Today, I want to talk about secret, hidden RAC audits. As you are probably aware, federal regulations limit RACs from going back more than three years to audit claims.
Juxtapose this with the Unified Program Integrity Contractors (UPICs), Targeted Probe-and-Educate (TPE), Supplemental Medical Review Contractors (SMRCs), Medicare Administrative Contractors (MACs), U.S. Department of Health and Human Services (HHS) Office of Inspector General (OIG), and even state Medicaid agencies. Everyone but the RACs is allowed more than a three-year lookback period. Some, like the OIG, have quite long lookback periods.
Coincidentally, when a company responds to a request for proposal (RFP) from the Centers for Medicare & Medicaid Services (CMS) to act as CMS’s vendor to conduct Medicare audits on America’s Medicare providers, clauses in the proposed contract between CMS and the vendor are highly argued or negotiated. Which clause in the vendor’s contract is most negotiated? I will tell you: the clause that states that the vendor is designated as a RAC. Because if the vendor is called a UPIC instead of a RAC, it has a longer lookback period. Being called a UPIC suddenly becomes a commodity. There are no laws mandating UPICs to a three-year lookback period. All of a sudden, it is not hip to be a RAC.
Look into it. Do your research. The contracts are public records. Ask for Cotiviti’s contracts with CMS. (Notice I said contracts, not contract.) What I have realized over time is that a vendor may be hired by CMS to be a RAC auditor, but once the vendor realizes the limit of three years, it often goes back to CMS and asks if it can be considered an UPIC. Why? A UPIC can do everything that a RAC does; however, it gets an additional three years to look back at claims – and that means more money. Cha-ching! Even Dr. Ronald Hirsch commented today on RACmonitor about this story, which I presented this morning, as I present every Monday morning, live, on the national podcast Monitor Mondays, hosted by Chuck Buck and produced by MedLearnMedia. If you want to listen to the podcast, click the following link: Nelson Mullins – Monitor Mondays Podcast Featuring Knicole Emanuel; Defeating Statistical Extrapolations, Expansion of Medicaid RACs, IPPS Final Rule, Smart Hospitals, and Physician Advisors Episodes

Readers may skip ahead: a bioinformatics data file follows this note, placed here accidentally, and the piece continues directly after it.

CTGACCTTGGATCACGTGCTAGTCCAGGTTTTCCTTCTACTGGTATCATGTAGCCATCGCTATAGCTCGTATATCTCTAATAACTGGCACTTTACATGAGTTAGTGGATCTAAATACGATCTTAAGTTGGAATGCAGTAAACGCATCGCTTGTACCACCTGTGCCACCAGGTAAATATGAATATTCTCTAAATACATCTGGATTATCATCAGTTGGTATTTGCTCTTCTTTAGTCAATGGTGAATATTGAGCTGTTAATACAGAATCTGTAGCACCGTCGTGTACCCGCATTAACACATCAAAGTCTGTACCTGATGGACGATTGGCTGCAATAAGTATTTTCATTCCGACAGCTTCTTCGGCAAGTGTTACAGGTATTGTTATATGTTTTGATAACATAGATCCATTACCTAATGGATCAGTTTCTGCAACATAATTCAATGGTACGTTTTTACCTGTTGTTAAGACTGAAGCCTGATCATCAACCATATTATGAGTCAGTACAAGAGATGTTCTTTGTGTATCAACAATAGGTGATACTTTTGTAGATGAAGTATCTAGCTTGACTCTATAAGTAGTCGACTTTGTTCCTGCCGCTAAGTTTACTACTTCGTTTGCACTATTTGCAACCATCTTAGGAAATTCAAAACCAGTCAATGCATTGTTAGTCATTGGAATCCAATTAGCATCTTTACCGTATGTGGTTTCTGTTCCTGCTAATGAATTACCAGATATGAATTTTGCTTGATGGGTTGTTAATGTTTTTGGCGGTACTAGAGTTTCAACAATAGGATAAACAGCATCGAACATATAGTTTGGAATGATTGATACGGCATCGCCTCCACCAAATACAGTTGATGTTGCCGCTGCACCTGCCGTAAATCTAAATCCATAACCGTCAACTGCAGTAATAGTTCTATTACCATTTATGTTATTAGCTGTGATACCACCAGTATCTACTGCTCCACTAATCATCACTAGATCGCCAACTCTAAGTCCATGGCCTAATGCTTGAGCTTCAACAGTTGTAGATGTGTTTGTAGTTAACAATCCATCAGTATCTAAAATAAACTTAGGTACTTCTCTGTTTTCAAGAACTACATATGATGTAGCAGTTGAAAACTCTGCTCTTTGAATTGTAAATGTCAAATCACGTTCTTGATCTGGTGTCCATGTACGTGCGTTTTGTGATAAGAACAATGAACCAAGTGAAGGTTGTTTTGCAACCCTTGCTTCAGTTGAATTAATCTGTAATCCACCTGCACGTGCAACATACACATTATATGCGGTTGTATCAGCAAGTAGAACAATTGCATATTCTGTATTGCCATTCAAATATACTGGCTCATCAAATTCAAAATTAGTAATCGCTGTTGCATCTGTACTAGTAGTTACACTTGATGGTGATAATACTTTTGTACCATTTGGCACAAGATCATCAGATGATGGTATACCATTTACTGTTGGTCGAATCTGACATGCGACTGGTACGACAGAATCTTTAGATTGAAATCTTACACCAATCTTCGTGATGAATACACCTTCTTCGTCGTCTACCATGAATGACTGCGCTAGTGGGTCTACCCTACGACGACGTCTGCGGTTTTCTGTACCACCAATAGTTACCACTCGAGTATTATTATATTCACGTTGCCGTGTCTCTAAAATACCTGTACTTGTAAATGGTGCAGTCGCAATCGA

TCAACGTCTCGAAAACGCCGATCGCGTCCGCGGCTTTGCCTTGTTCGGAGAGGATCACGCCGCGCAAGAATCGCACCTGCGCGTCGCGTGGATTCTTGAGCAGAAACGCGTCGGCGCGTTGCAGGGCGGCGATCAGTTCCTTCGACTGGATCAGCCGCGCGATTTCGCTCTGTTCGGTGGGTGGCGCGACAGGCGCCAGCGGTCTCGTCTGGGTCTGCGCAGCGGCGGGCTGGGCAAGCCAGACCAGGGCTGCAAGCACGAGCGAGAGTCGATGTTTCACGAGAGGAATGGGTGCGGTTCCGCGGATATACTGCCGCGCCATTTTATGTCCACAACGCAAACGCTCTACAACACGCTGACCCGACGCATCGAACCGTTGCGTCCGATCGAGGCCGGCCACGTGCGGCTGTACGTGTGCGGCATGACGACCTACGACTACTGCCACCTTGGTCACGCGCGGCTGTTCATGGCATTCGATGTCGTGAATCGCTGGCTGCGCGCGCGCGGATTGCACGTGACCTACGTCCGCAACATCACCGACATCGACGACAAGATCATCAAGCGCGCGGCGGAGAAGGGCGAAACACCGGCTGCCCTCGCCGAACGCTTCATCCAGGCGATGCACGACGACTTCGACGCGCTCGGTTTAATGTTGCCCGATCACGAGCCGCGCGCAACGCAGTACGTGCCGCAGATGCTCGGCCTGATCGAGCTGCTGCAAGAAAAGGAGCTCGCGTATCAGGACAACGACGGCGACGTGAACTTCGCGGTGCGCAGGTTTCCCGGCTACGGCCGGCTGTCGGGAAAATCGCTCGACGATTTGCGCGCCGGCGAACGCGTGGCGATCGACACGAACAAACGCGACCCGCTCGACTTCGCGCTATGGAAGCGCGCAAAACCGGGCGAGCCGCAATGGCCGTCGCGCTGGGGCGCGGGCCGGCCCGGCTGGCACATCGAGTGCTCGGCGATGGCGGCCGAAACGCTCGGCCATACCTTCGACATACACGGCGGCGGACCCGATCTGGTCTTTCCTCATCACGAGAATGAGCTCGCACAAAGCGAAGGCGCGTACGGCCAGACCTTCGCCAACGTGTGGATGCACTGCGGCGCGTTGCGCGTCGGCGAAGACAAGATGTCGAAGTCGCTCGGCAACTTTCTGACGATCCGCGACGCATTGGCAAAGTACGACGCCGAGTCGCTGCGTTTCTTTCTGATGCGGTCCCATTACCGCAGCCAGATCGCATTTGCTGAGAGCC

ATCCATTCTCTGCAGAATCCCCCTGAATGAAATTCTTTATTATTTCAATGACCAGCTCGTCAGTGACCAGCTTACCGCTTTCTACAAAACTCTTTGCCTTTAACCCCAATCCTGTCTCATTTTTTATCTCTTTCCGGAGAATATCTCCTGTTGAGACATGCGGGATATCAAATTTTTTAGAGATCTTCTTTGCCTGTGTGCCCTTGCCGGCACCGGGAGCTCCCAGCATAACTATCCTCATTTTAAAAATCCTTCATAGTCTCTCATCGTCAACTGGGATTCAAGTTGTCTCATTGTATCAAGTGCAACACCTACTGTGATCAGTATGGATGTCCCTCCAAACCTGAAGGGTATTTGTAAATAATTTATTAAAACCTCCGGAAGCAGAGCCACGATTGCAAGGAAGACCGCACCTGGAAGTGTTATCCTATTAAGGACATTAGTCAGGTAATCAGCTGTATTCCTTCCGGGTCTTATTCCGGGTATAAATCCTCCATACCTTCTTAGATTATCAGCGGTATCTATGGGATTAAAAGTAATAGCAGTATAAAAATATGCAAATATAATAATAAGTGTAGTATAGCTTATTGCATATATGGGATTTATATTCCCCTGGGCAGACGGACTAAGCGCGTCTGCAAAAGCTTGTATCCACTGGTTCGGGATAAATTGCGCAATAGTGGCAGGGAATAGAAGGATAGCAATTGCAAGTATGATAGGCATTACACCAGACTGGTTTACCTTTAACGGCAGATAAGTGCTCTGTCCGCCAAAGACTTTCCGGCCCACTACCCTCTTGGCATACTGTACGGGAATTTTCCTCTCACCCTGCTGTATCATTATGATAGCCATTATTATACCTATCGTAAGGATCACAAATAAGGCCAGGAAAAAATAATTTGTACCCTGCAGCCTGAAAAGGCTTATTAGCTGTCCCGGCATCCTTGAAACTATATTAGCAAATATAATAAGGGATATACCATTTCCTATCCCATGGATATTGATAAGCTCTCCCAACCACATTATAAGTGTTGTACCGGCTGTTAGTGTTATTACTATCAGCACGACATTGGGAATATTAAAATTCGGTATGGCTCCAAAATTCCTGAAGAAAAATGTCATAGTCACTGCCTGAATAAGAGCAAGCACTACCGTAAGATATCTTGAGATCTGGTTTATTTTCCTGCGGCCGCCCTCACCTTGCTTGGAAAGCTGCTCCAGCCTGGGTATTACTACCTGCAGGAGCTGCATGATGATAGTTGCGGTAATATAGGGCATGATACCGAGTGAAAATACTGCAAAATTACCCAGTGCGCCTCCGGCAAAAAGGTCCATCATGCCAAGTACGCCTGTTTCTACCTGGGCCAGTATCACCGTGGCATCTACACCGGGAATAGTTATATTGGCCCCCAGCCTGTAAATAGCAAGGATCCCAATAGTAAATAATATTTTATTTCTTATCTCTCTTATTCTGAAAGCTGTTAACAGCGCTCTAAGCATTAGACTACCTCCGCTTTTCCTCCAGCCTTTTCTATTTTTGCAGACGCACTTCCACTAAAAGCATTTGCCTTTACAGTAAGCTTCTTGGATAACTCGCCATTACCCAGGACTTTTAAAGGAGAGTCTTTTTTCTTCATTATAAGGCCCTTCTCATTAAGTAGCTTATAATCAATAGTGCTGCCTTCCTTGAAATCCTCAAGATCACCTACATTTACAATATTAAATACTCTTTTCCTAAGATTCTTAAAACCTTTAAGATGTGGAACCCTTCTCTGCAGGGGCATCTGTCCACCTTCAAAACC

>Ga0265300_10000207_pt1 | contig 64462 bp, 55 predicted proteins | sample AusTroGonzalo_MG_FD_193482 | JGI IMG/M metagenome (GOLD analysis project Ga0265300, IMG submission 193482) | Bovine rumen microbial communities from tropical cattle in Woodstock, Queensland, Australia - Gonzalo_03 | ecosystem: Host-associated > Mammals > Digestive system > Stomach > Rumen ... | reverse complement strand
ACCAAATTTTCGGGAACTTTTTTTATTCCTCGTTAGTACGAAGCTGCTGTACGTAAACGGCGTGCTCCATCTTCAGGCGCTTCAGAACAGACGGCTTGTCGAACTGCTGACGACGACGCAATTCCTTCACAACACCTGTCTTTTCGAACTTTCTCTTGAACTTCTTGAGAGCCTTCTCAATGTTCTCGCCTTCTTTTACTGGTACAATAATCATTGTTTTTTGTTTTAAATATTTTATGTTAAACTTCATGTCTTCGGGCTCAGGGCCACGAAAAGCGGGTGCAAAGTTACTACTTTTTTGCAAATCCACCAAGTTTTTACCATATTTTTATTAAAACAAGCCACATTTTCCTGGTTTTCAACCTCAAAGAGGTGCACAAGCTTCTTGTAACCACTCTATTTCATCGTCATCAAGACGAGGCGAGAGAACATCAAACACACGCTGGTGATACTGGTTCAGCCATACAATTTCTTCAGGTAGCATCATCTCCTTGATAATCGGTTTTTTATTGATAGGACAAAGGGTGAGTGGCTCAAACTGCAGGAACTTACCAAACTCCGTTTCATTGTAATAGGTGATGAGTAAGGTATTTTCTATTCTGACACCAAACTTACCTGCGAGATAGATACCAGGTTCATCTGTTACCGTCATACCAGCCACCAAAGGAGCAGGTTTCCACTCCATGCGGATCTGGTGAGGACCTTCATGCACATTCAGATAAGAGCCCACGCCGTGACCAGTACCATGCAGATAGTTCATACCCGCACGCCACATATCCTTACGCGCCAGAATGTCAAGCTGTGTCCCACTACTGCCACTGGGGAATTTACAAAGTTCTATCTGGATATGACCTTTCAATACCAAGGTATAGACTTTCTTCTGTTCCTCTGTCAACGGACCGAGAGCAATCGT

The podcast is also on video, but I don’t know how to link to that. If you do, you would see my baby duck Biscuit on the screen. He joined me this morning to talk about how “What Walks Like a Duck and Quacks Like a Duck Must be a Duck.” Dr. Hirsch commented that companies like Cotiviti have many, many contracts, deeming Cotiviti many different acronyms. If you get a letter from Cotiviti, do not assume that it is acting as a RAC. Instead, ask for the contract allowing Cotiviti to do what it purports to want to do.
I’ve noticed this trend in real life, but only for 10-20 individual cases, maybe 30. I have not had the time to draft a Freedom of Information Act (FOIA) request, and quite frankly, my name on a FOIA request nowadays results in a response that says something to the effect of “use discovery instead.”
Even though my personal experiences should not be extrapolated across the country, because that would be inappropriate and judgmental, I will give an example – and you may extrapolate or not. There is a company that has been doing RAC audits in North Carolina for the last 5-8 years. It is called Public Consulting Group (PCG). PCG and I go way back.
If you are a longtime listener of Monitor Mondays, you will recall that Ed Roche and I presented numerous segments about the debacle in New Mexico in 2013. The State of New Mexico put 15 Medicaid providers, who constituted 87.6 percent of the behavioral health (BH) providers in the state at the time, out of business. The consequences were catastrophic; thousands were out of services overnight. There is even a documentary about the unraveling of behavioral health in New Mexico in 2013. The reason that these providers were put out of business was because of PCG. PCG issued a report to the state after conducting Medicaid audits on these facilities, accusing them of fraud. In 2013, PCG was considered a RAC, per contract. Today, when I have a case against PCG and make the three-year lookback period argument, I get a retort that it’s not a RAC. Instead, it’s a UPIC.
To which I say, if it walks like a duck and quacks like a duck, it is a duck.